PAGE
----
Irving Harris, the namesake of local concert hall, dies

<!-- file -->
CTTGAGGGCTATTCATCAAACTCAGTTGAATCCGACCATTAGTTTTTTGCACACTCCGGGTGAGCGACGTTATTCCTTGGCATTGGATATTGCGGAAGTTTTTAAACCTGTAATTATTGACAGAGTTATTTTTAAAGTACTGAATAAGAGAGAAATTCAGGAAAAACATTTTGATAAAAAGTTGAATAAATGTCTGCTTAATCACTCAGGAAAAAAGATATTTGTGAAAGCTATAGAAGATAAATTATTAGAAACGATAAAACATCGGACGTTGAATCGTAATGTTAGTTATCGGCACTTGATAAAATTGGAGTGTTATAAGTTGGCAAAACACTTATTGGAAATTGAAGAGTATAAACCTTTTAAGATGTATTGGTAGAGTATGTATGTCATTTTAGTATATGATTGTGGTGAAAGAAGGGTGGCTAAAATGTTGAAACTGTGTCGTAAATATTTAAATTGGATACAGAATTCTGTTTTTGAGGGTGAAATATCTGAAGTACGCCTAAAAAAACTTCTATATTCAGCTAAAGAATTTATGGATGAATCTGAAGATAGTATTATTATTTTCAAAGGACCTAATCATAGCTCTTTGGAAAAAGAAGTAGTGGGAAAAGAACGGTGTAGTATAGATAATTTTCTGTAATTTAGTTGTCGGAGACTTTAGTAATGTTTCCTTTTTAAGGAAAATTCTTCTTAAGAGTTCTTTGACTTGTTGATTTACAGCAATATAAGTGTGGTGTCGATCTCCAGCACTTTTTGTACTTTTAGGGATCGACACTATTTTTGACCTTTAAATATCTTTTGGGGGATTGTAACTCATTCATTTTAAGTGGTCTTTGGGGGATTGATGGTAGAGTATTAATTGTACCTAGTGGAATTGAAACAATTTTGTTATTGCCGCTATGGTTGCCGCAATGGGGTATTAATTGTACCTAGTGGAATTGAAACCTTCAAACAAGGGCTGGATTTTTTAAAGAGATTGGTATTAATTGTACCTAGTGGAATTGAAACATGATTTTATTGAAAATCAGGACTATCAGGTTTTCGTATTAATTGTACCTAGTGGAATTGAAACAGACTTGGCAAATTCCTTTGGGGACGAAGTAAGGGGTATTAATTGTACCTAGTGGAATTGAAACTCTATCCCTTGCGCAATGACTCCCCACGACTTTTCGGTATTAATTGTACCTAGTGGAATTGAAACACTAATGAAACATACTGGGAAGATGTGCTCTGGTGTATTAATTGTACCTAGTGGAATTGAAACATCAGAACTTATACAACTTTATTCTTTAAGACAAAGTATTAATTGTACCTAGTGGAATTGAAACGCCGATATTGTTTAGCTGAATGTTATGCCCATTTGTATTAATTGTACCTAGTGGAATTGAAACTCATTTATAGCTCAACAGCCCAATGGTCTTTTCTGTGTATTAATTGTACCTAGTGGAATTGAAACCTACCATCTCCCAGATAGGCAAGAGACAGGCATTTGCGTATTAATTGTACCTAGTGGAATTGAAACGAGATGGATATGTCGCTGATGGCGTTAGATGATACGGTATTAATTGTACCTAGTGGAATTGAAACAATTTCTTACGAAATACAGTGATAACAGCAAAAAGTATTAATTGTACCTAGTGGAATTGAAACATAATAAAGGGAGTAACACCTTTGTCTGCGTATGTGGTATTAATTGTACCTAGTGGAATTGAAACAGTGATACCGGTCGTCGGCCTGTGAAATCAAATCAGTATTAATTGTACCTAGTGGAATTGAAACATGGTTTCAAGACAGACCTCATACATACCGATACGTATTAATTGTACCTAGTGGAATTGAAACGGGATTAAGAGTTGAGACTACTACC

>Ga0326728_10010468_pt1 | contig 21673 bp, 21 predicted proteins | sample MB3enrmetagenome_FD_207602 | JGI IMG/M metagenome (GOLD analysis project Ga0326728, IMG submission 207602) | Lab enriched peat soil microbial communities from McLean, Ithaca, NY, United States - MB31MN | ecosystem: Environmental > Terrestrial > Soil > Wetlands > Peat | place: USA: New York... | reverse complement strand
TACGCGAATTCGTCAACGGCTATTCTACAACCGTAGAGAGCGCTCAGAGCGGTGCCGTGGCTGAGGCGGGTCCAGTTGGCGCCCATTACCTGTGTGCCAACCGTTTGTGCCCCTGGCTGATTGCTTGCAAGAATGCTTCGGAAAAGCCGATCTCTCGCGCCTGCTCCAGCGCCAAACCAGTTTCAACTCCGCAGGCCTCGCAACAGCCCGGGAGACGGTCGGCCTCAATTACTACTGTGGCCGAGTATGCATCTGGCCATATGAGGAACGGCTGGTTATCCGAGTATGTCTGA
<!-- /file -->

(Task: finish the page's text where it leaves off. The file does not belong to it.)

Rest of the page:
Irving Harris, whose name graces the Aspen Music Festival and School’s indoor concert hall, died on Saturday at his home in Chicago. He was 94.Harris was a part-time resident of Aspen for some 30 years, and owned a West End home within a stone’s throw of the Music Festival campus.Harris and his wife of 30 years, Joan, gave the Aspen Music Festival its first-ever seven-figure gift, in 1992. That donation was the foundation for a capital campaign that resulted in the 500-seat Joan W. and Irving B. Harris Hall, which opened in 1993.Harris Hall gave the Music Festival a second, smaller venue apart from the Music Tent, and allowed for the programming of winter concerts, giving the Music Festival a year-round presence. Joan Harris is the current chair of the Music Festival’s board of trustees.”He was very influential,” said Music Festival President and CEO Don Roth. “He understood philanthropy and we at the Music Festival were the beneficiaries of his and Joan’s passion for music. He had a great presence about him, and a great warmth.”Harris’ philanthropy extended beyond music into many areas. The Harrises gave a $39 million gift that made possible the Joan W. and Irving B. Harris Music and Dance Theater of Chicago, which opened in November. It was the largest gift given to a performing arts organization in Chicago history. The Harrises have been supporters of the Chicago Symphony Orchestra and its MusicNOW series of new music concerts. Outside of the arts, Harris was active in children’s causes. He helped establish the Erikson Institute for Advanced Studies in Child Development at Yale University, his alma mater; the National Center for Infants, Toddlers, and Families; the Beethoven Project, which served as a model for the Head Start program, and more.In 1996, he published a book, “Children in Jeopardy – Can We Break the Cycle of Poverty?” In 1986, Harris gave the gift that established the Irving B. Harris Graduate School of Public Policy at the University of Chicago.”He was a giant,” said Matthew Bucksbaum who, like Harris, is a resident of Chicago and Aspen, and was a friend of Harris’ for three decades. “He was bright and extremely generous with his own wealth. And extremely interested in children, and did many things to improve their lot.”A native of St. Paul, Minn., Harris graduated Phi Beta Kappa from Yale in 1931. He and his brother founded the hair-care company Toni Home Permanent, which was sold to the Gillette Safety Razor Co. in 1948.Harris then served as chairman of the Pittway Corp., a maker of alarms and home-security systems, and developed the Acorn Fund – now the Liberty Acorn Fund – in 1970. He remained chair of the Acorn board until age 92.Harris is survived by Joan; two daughters, Roxanne Harris Frank and Virginia Harris Polsky; and a son, William Harris.Funeral services are planned for tomorrow in Chicago.Stewart Oksenhorn’s e-mail is firstname.lastname@example.org
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